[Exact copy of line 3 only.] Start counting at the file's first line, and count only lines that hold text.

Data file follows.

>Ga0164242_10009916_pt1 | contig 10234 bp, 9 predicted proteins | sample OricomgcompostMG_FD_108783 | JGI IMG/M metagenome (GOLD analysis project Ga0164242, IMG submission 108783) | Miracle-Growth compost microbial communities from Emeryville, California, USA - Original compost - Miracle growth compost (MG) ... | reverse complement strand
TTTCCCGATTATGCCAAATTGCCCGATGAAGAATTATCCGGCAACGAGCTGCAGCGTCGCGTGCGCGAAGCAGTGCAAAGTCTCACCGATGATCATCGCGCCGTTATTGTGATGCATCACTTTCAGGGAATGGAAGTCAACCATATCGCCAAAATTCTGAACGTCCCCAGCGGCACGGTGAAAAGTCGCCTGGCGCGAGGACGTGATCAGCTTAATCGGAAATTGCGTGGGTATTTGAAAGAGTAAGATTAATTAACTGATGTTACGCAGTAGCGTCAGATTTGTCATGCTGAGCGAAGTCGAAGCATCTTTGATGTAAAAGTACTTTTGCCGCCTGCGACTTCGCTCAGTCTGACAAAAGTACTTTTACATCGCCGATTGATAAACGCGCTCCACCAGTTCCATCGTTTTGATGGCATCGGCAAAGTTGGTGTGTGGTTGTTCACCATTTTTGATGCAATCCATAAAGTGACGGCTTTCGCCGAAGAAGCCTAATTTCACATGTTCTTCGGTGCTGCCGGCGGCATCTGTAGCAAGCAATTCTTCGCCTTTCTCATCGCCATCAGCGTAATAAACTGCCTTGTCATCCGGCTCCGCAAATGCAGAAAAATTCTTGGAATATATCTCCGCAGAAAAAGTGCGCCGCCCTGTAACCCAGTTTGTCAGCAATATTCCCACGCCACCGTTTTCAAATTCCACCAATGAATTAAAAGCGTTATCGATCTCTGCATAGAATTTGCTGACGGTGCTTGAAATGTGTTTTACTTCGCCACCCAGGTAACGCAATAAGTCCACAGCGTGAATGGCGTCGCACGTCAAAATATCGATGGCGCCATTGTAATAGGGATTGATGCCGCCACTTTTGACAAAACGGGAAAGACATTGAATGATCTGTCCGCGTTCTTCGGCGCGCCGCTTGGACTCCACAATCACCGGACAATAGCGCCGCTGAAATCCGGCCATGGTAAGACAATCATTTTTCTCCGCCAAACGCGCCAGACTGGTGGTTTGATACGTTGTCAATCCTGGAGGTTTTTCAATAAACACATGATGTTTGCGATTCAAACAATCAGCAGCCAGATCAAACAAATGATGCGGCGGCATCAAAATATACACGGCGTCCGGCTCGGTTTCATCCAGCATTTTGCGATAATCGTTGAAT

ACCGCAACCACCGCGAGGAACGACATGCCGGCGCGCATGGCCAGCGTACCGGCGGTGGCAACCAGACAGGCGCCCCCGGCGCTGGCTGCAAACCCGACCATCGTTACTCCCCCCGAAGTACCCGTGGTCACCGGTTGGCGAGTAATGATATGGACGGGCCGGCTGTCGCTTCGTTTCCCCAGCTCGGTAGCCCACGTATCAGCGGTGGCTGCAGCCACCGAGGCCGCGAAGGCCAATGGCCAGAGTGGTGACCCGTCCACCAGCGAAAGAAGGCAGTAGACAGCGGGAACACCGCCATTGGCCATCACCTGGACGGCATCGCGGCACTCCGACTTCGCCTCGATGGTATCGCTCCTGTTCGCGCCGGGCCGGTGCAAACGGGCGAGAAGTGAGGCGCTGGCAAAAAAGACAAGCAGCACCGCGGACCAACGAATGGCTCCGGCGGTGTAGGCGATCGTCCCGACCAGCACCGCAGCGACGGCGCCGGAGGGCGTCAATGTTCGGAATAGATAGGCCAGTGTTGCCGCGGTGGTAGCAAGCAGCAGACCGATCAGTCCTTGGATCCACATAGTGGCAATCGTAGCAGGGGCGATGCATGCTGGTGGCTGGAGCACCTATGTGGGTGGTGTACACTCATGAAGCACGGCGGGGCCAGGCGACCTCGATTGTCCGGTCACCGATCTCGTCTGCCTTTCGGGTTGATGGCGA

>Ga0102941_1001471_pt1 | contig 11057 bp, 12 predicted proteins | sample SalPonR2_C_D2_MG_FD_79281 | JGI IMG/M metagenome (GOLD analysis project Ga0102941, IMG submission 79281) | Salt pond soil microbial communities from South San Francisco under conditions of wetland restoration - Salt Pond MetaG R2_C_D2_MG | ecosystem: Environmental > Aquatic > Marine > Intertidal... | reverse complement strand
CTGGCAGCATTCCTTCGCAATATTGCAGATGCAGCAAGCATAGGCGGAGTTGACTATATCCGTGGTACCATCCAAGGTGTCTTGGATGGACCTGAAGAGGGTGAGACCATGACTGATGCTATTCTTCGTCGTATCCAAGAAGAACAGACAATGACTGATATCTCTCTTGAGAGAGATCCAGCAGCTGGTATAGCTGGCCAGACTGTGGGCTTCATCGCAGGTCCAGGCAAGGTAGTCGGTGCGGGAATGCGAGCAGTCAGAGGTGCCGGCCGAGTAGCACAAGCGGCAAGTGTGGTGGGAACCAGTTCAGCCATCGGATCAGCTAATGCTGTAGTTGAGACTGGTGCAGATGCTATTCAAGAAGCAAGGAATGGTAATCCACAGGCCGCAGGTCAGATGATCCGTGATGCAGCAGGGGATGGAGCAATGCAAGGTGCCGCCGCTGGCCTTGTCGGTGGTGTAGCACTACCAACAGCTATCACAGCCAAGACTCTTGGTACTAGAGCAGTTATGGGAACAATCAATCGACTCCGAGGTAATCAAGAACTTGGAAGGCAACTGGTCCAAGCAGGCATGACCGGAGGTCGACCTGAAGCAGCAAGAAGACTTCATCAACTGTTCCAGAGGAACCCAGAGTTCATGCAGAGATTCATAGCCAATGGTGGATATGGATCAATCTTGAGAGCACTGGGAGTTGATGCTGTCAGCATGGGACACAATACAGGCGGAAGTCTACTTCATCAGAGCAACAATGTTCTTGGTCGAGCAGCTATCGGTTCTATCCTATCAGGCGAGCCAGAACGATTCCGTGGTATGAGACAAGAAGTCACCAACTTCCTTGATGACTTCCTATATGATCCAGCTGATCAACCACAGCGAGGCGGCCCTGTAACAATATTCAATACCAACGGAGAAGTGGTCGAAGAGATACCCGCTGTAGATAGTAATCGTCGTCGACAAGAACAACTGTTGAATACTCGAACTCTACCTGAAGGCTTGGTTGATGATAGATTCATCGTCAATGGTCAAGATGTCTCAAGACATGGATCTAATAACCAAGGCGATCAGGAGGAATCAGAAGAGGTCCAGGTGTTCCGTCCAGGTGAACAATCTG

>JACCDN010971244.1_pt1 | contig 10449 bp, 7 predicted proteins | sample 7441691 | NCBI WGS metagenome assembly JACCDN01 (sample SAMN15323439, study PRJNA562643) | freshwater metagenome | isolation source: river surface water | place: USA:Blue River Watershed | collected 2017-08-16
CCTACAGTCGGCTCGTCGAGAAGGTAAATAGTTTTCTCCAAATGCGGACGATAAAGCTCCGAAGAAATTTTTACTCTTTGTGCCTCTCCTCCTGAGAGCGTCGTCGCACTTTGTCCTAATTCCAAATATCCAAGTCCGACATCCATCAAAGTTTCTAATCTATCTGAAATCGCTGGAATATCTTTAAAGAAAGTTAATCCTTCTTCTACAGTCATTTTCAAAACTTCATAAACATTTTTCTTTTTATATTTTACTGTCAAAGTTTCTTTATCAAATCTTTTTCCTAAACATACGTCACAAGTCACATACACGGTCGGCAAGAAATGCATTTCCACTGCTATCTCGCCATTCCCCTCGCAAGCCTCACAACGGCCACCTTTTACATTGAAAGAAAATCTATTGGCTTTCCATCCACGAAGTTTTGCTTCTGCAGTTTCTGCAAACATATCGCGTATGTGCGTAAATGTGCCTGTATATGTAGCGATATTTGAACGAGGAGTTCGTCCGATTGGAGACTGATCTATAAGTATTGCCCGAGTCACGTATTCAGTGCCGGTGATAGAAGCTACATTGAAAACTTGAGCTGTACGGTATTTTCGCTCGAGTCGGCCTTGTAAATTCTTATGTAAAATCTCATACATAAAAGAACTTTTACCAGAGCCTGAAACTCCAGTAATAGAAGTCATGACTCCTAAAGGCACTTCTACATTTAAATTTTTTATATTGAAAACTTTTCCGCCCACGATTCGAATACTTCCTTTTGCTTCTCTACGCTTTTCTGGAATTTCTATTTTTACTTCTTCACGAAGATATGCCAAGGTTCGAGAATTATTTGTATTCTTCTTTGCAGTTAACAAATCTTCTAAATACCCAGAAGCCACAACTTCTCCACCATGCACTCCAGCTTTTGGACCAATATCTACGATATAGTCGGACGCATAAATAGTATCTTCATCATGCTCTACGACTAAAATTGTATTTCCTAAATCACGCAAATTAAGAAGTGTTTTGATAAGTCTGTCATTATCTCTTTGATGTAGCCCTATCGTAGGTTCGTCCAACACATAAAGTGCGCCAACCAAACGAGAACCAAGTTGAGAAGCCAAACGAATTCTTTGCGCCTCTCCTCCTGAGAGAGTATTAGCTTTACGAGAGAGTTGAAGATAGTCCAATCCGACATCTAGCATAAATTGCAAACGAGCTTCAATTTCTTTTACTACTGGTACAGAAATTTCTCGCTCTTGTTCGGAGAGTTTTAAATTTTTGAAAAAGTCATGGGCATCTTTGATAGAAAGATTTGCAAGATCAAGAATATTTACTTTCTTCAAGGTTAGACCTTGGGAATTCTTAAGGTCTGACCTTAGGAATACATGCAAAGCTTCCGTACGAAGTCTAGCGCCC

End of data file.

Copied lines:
ACCGCAACCACCGCGAGGAACGACATGCCGGCGCGCATGGCCAGCGTACCGGCGGTGGCAACCAGACAGGCGCCCCCGGCGCTGGCTGCAAACCCGACCATCGTTACTCCCCCCGAAGTACCCGTGGTCACCGGTTGGCGAGTAATGATATGGACGGGCCGGCTGTCGCTTCGTTTCCCCAGCTCGGTAGCCCACGTATCAGCGGTGGCTGCAGCCACCGAGGCCGCGAAGGCCAATGGCCAGAGTGGTGACCCGTCCACCAGCGAAAGAAGGCAGTAGACAGCGGGAACACCGCCATTGGCCATCACCTGGACGGCATCGCGGCACTCCGACTTCGCCTCGATGGTATCGCTCCTGTTCGCGCCGGGCCGGTGCAAACGGGCGAGAAGTGAGGCGCTGGCAAAAAAGACAAGCAGCACCGCGGACCAACGAATGGCTCCGGCGGTGTAGGCGATCGTCCCGACCAGCACCGCAGCGACGGCGCCGGAGGGCGTCAATGTTCGGAATAGATAGGCCAGTGTTGCCGCGGTGGTAGCAAGCAGCAGACCGATCAGTCCTTGGATCCACATAGTGGCAATCGTAGCAGGGGCGATGCATGCTGGTGGCTGGAGCACCTATGTGGGTGGTGTACACTCATGAAGCACGGCGGGGCCAGGCGACCTCGATTGTCCGGTCACCGATCTCGTCTGCCTTTCGGGTTGATGGCGA